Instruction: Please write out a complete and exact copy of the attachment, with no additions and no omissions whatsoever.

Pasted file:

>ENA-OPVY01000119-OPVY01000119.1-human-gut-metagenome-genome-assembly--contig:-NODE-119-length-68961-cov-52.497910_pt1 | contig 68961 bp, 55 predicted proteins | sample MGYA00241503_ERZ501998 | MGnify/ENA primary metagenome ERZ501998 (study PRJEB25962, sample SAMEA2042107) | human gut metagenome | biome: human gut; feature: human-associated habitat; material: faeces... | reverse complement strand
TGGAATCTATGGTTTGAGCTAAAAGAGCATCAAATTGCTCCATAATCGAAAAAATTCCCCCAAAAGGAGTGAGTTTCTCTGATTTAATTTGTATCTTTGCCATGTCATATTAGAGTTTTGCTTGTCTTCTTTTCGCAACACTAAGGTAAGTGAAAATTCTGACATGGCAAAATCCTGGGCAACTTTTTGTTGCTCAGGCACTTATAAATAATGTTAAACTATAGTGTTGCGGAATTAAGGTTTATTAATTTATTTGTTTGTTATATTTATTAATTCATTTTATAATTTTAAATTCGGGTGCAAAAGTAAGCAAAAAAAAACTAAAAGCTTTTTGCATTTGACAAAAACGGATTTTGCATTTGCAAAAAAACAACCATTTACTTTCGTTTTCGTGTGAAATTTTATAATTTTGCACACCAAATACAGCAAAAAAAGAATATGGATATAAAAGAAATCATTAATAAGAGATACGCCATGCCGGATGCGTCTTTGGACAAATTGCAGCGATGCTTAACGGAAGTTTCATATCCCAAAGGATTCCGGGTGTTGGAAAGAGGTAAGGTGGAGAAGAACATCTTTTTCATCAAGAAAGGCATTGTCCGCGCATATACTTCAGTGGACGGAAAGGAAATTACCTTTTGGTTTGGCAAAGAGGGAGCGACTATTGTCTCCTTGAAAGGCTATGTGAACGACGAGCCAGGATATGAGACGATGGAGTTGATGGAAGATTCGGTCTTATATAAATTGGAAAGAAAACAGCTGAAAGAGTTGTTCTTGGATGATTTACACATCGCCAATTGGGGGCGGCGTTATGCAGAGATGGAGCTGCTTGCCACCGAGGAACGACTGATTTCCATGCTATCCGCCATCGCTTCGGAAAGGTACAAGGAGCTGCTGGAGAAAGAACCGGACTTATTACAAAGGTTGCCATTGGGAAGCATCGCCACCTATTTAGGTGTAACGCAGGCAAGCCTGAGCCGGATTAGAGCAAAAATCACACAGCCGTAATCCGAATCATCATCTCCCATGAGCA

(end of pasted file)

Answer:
>ENA-OPVY01000119-OPVY01000119.1-human-gut-metagenome-genome-assembly--contig:-NODE-119-length-68961-cov-52.497910_pt1 | contig 68961 bp, 55 predicted proteins | sample MGYA00241503_ERZ501998 | MGnify/ENA primary metagenome ERZ501998 (study PRJEB25962, sample SAMEA2042107) | human gut metagenome | biome: human gut; feature: human-associated habitat; material: faeces... | reverse complement strand
TGGAATCTATGGTTTGAGCTAAAAGAGCATCAAATTGCTCCATAATCGAAAAAATTCCCCCAAAAGGAGTGAGTTTCTCTGATTTAATTTGTATCTTTGCCATGTCATATTAGAGTTTTGCTTGTCTTCTTTTCGCAACACTAAGGTAAGTGAAAATTCTGACATGGCAAAATCCTGGGCAACTTTTTGTTGCTCAGGCACTTATAAATAATGTTAAACTATAGTGTTGCGGAATTAAGGTTTATTAATTTATTTGTTTGTTATATTTATTAATTCATTTTATAATTTTAAATTCGGGTGCAAAAGTAAGCAAAAAAAAACTAAAAGCTTTTTGCATTTGACAAAAACGGATTTTGCATTTGCAAAAAAACAACCATTTACTTTCGTTTTCGTGTGAAATTTTATAATTTTGCACACCAAATACAGCAAAAAAAGAATATGGATATAAAAGAAATCATTAATAAGAGATACGCCATGCCGGATGCGTCTTTGGACAAATTGCAGCGATGCTTAACGGAAGTTTCATATCCCAAAGGATTCCGGGTGTTGGAAAGAGGTAAGGTGGAGAAGAACATCTTTTTCATCAAGAAAGGCATTGTCCGCGCATATACTTCAGTGGACGGAAAGGAAATTACCTTTTGGTTTGGCAAAGAGGGAGCGACTATTGTCTCCTTGAAAGGCTATGTGAACGACGAGCCAGGATATGAGACGATGGAGTTGATGGAAGATTCGGTCTTATATAAATTGGAAAGAAAACAGCTGAAAGAGTTGTTCTTGGATGATTTACACATCGCCAATTGGGGGCGGCGTTATGCAGAGATGGAGCTGCTTGCCACCGAGGAACGACTGATTTCCATGCTATCCGCCATCGCTTCGGAAAGGTACAAGGAGCTGCTGGAGAAAGAACCGGACTTATTACAAAGGTTGCCATTGGGAAGCATCGCCACCTATTTAGGTGTAACGCAGGCAAGCCTGAGCCGGATTAGAGCAAAAATCACACAGCCGTAATCCGAATCATCATCTCCCATGAGCA